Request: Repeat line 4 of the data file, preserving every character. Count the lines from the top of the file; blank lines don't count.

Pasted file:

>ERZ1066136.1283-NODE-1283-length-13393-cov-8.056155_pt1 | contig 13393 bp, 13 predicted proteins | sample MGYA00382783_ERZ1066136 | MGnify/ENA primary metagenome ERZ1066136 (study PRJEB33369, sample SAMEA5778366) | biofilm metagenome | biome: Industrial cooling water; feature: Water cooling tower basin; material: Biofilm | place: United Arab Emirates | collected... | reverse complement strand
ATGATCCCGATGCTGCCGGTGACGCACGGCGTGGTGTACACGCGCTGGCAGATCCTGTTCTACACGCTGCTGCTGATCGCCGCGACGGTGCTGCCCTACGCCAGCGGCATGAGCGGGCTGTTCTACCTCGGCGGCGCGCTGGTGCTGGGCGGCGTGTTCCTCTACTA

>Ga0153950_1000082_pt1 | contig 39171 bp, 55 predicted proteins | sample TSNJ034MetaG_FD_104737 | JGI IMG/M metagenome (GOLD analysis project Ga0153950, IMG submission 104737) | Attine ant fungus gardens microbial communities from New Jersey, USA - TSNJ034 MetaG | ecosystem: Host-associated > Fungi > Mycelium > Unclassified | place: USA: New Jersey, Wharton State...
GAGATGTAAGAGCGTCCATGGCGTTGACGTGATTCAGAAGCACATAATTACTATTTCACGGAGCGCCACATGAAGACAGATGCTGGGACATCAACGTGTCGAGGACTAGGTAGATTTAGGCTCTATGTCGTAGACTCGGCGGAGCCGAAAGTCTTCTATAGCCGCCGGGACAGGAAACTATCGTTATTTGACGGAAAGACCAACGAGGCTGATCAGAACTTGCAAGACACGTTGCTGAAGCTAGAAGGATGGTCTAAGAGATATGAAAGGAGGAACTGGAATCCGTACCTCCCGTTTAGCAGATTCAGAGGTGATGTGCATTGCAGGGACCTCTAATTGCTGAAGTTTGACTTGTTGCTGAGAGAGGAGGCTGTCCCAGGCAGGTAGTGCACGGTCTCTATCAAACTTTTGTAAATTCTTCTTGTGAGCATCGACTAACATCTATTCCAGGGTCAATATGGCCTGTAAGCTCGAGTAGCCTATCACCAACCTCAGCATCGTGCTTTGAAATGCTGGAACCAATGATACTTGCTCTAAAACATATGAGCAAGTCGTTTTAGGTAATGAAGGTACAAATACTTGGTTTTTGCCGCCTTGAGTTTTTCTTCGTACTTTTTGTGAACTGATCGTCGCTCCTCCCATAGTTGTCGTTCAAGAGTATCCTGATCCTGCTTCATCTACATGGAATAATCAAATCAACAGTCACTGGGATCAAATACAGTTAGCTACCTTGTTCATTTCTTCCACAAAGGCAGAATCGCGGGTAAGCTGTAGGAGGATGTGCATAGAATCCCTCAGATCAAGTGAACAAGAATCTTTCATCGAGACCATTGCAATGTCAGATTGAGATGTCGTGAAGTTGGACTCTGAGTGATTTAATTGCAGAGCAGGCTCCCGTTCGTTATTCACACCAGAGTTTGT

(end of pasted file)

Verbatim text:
GAGATGTAAGAGCGTCCATGGCGTTGACGTGATTCAGAAGCACATAATTACTATTTCACGGAGCGCCACATGAAGACAGATGCTGGGACATCAACGTGTCGAGGACTAGGTAGATTTAGGCTCTATGTCGTAGACTCGGCGGAGCCGAAAGTCTTCTATAGCCGCCGGGACAGGAAACTATCGTTATTTGACGGAAAGACCAACGAGGCTGATCAGAACTTGCAAGACACGTTGCTGAAGCTAGAAGGATGGTCTAAGAGATATGAAAGGAGGAACTGGAATCCGTACCTCCCGTTTAGCAGATTCAGAGGTGATGTGCATTGCAGGGACCTCTAATTGCTGAAGTTTGACTTGTTGCTGAGAGAGGAGGCTGTCCCAGGCAGGTAGTGCACGGTCTCTATCAAACTTTTGTAAATTCTTCTTGTGAGCATCGACTAACATCTATTCCAGGGTCAATATGGCCTGTAAGCTCGAGTAGCCTATCACCAACCTCAGCATCGTGCTTTGAAATGCTGGAACCAATGATACTTGCTCTAAAACATATGAGCAAGTCGTTTTAGGTAATGAAGGTACAAATACTTGGTTTTTGCCGCCTTGAGTTTTTCTTCGTACTTTTTGTGAACTGATCGTCGCTCCTCCCATAGTTGTCGTTCAAGAGTATCCTGATCCTGCTTCATCTACATGGAATAATCAAATCAACAGTCACTGGGATCAAATACAGTTAGCTACCTTGTTCATTTCTTCCACAAAGGCAGAATCGCGGGTAAGCTGTAGGAGGATGTGCATAGAATCCCTCAGATCAAGTGAACAAGAATCTTTCATCGAGACCATTGCAATGTCAGATTGAGATGTCGTGAAGTTGGACTCTGAGTGATTTAATTGCAGAGCAGGCTCCCGTTCGTTATTCACACCAGAGTTTGT